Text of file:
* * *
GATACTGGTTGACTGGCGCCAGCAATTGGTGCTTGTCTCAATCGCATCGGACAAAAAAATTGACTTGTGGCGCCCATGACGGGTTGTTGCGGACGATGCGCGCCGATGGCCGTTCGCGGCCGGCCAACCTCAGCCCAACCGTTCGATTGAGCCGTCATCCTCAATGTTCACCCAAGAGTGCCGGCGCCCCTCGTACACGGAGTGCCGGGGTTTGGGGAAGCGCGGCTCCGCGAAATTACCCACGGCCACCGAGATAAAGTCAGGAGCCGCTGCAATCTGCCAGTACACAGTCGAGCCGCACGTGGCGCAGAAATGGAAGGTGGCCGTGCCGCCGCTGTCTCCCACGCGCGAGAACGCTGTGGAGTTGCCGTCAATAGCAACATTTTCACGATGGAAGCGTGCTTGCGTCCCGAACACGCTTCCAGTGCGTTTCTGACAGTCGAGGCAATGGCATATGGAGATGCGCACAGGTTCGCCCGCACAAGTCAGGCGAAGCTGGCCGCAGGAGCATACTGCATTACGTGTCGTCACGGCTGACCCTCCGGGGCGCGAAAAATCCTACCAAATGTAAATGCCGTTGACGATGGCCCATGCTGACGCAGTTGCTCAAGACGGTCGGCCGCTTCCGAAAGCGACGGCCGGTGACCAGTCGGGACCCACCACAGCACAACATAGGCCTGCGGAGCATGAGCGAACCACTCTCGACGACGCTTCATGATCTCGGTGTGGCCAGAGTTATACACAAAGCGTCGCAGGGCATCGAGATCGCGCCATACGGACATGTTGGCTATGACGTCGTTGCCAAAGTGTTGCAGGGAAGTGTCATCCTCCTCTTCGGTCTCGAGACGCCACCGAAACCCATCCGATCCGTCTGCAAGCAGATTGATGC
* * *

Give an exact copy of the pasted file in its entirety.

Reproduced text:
GATACTGGTTGACTGGCGCCAGCAATTGGTGCTTGTCTCAATCGCATCGGACAAAAAAATTGACTTGTGGCGCCCATGACGGGTTGTTGCGGACGATGCGCGCCGATGGCCGTTCGCGGCCGGCCAACCTCAGCCCAACCGTTCGATTGAGCCGTCATCCTCAATGTTCACCCAAGAGTGCCGGCGCCCCTCGTACACGGAGTGCCGGGGTTTGGGGAAGCGCGGCTCCGCGAAATTACCCACGGCCACCGAGATAAAGTCAGGAGCCGCTGCAATCTGCCAGTACACAGTCGAGCCGCACGTGGCGCAGAAATGGAAGGTGGCCGTGCCGCCGCTGTCTCCCACGCGCGAGAACGCTGTGGAGTTGCCGTCAATAGCAACATTTTCACGATGGAAGCGTGCTTGCGTCCCGAACACGCTTCCAGTGCGTTTCTGACAGTCGAGGCAATGGCATATGGAGATGCGCACAGGTTCGCCCGCACAAGTCAGGCGAAGCTGGCCGCAGGAGCATACTGCATTACGTGTCGTCACGGCTGACCCTCCGGGGCGCGAAAAATCCTACCAAATGTAAATGCCGTTGACGATGGCCCATGCTGACGCAGTTGCTCAAGACGGTCGGCCGCTTCCGAAAGCGACGGCCGGTGACCAGTCGGGACCCACCACAGCACAACATAGGCCTGCGGAGCATGAGCGAACCACTCTCGACGACGCTTCATGATCTCGGTGTGGCCAGAGTTATACACAAAGCGTCGCAGGGCATCGAGATCGCGCCATACGGACATGTTGGCTATGACGTCGTTGCCAAAGTGTTGCAGGGAAGTGTCATCCTCCTCTTCGGTCTCGAGACGCCACCGAAACCCATCCGATCCGTCTGCAAGCAGATTGATGC